Designing a kitchen table - What determines the structural need for stretchers?

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Forum topic by rfusca posted 06-12-2013 07:50 AM 1309 views 0 times favorited 2 replies Add to Favorites Watch
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155 posts in 1842 days

06-12-2013 07:50 AM

Topic tags/keywords: table stretchers structure question designing

After I finish up a few smaller projects, I’m tackling a new dinning room table for the family. I’ve made 3 smaller tables, but nothing even close to this large. It’s not going to be huge by any means, probably in the rectangular 3.5’ by 5.5’ range with four turned legs (my wife has taken up the lathe as a hobby!).

Structurally, what determines if its a good idea to add stretchers across the bottom of the legs?

-- Chris S., North Atlanta, GA - woodworker,DBA, cook, photographer

2 replies so far

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10396 posts in 3647 days

#1 posted 06-12-2013 08:02 AM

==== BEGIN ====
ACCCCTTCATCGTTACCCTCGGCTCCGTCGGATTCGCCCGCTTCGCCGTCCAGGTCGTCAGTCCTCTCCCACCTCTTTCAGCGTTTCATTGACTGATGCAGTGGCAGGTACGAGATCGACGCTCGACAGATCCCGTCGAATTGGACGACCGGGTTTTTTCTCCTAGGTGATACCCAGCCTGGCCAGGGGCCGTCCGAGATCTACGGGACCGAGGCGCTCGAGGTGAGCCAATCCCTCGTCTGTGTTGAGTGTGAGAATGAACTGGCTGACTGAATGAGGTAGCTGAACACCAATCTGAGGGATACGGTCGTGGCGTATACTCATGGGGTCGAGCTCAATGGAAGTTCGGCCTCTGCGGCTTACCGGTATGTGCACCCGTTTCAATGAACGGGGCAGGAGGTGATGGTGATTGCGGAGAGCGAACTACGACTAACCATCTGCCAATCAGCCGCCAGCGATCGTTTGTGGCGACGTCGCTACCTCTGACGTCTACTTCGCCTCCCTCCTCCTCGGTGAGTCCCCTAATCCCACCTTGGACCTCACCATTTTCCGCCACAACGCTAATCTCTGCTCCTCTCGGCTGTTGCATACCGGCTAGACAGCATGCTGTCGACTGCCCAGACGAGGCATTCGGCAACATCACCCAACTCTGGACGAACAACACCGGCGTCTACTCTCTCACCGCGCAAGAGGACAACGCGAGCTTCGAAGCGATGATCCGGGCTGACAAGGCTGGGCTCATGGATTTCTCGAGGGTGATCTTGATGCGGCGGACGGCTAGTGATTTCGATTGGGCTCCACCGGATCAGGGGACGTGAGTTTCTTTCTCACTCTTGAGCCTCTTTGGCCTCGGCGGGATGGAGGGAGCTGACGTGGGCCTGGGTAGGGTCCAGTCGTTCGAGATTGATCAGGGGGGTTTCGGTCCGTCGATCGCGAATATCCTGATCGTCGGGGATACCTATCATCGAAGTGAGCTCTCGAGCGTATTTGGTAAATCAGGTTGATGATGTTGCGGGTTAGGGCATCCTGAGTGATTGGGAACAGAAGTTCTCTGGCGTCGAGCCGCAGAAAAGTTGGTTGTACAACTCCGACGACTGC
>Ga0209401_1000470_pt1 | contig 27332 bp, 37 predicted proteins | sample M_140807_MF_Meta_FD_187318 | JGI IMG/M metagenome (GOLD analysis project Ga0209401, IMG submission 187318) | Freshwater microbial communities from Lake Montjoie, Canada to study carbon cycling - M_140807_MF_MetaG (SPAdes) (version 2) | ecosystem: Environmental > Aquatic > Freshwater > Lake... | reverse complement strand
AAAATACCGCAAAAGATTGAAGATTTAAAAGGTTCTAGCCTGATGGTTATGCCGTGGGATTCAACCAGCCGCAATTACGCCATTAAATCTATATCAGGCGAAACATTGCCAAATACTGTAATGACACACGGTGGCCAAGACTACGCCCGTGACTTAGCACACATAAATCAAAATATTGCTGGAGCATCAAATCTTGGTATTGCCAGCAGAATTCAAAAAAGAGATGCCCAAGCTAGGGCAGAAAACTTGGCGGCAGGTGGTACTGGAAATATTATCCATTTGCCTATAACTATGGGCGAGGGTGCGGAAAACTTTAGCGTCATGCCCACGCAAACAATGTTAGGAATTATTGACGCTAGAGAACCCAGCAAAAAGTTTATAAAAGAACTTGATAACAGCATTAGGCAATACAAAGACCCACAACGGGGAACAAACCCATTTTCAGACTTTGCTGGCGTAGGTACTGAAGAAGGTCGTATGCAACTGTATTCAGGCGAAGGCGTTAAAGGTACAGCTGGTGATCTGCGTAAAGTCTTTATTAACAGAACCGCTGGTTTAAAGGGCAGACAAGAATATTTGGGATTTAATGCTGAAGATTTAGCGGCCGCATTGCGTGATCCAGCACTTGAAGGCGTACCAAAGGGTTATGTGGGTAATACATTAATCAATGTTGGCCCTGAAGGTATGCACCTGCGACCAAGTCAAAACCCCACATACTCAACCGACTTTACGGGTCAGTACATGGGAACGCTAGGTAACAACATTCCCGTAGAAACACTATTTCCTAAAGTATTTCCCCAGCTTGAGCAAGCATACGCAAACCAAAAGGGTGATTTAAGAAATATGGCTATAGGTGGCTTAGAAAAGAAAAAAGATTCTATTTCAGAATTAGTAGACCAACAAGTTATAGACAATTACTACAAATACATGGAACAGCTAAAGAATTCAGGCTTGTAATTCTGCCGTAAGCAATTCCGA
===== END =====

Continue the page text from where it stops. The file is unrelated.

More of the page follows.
You can eliminate them if the legs and skirts
are substantial enough. Look at the Thos. Moser
catalog for what works in cherry (maple, ash,
oak, etc. are more or less similar in this
engineering characteristic – medium-hard,
domestic hardwoods).

Most factors considered, using stretchers is
insurance. You don’t need them to prevent
collapse in normal use, usually. Chairs are the
most demanding and some designs eliminate
stretchers – though over a century my bet
would be on the chair with the stretchers
holding up better.

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155 posts in 1842 days

#2 posted 06-12-2013 02:29 PM

Considering its also a design element and could be placed when it is or isn’t needed, I wasn’t sure that learning by looking at examples would be very educational in the long run (for this particular question).

I don’t anticipating needing it – the skirt and legs should be ‘substantial enough’, but it’d be nice not to get a nasty surprise.

-- Chris S., North Atlanta, GA - woodworker,DBA, cook, photographer

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